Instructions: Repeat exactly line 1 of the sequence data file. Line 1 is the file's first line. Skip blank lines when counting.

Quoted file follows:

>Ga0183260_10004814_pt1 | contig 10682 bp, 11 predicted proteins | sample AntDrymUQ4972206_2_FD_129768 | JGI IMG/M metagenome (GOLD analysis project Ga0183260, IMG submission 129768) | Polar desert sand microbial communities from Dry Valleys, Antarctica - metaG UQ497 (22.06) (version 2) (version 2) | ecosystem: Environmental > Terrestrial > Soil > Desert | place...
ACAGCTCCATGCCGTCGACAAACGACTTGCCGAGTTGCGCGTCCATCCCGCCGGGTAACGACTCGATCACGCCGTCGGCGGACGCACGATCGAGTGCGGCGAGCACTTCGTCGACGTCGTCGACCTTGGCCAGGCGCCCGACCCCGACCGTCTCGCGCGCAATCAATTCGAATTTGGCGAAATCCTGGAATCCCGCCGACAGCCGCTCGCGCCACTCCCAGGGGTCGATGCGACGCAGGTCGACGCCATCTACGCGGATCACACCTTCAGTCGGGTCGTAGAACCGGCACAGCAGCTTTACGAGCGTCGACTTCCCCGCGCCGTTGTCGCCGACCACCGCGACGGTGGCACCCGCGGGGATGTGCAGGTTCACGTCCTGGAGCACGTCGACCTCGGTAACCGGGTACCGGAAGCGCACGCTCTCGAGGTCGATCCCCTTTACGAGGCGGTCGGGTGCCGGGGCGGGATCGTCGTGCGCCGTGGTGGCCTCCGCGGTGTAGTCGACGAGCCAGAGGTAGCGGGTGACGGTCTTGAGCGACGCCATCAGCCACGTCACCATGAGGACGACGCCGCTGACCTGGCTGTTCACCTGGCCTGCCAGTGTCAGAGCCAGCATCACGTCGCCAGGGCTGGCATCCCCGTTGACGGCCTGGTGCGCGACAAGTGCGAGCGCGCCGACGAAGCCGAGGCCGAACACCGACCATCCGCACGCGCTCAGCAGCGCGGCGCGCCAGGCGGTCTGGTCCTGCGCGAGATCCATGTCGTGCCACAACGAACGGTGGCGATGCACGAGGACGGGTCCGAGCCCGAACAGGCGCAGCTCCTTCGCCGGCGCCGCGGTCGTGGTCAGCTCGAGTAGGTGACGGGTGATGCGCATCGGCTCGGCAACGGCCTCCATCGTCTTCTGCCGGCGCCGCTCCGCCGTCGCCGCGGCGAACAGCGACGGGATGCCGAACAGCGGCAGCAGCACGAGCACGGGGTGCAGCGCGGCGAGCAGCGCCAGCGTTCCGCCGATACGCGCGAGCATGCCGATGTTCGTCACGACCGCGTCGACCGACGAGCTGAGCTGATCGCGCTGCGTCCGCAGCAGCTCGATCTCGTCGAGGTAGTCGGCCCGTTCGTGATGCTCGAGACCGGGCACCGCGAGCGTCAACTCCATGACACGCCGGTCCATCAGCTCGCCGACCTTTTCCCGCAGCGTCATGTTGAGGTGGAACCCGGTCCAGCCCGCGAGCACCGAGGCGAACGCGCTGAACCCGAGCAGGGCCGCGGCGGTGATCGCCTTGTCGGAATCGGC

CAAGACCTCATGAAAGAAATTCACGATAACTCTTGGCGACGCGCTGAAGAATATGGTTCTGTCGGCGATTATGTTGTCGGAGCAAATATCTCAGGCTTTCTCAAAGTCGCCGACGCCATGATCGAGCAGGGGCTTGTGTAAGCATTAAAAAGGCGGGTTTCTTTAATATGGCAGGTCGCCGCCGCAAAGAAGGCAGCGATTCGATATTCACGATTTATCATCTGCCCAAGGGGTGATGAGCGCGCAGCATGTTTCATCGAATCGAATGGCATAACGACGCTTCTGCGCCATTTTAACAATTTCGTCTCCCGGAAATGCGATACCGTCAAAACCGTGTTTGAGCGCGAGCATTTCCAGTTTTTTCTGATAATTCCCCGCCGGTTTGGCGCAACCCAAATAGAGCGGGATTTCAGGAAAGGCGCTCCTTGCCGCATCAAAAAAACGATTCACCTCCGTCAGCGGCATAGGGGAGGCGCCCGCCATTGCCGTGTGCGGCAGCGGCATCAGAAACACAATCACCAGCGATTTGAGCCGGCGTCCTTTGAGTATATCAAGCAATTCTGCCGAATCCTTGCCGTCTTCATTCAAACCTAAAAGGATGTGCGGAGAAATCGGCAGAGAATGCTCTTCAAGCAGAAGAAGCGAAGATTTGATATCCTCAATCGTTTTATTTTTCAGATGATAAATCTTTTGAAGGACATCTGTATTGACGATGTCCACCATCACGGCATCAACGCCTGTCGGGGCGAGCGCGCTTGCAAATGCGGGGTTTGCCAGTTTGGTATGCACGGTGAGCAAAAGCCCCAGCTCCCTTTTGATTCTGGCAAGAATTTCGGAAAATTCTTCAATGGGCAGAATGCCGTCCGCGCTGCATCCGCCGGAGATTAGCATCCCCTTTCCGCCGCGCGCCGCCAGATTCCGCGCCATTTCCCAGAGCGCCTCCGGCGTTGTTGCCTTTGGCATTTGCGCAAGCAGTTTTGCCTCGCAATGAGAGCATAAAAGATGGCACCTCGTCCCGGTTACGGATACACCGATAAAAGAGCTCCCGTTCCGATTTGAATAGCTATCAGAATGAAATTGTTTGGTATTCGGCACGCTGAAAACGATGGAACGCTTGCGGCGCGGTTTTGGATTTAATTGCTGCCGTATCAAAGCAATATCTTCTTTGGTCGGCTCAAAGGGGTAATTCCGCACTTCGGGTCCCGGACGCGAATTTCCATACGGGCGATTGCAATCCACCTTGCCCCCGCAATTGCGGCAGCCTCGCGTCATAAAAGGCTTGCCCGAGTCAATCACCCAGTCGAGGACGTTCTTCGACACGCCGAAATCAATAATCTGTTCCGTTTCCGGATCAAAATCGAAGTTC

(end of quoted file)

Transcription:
>Ga0183260_10004814_pt1 | contig 10682 bp, 11 predicted proteins | sample AntDrymUQ4972206_2_FD_129768 | JGI IMG/M metagenome (GOLD analysis project Ga0183260, IMG submission 129768) | Polar desert sand microbial communities from Dry Valleys, Antarctica - metaG UQ497 (22.06) (version 2) (version 2) | ecosystem: Environmental > Terrestrial > Soil > Desert | place...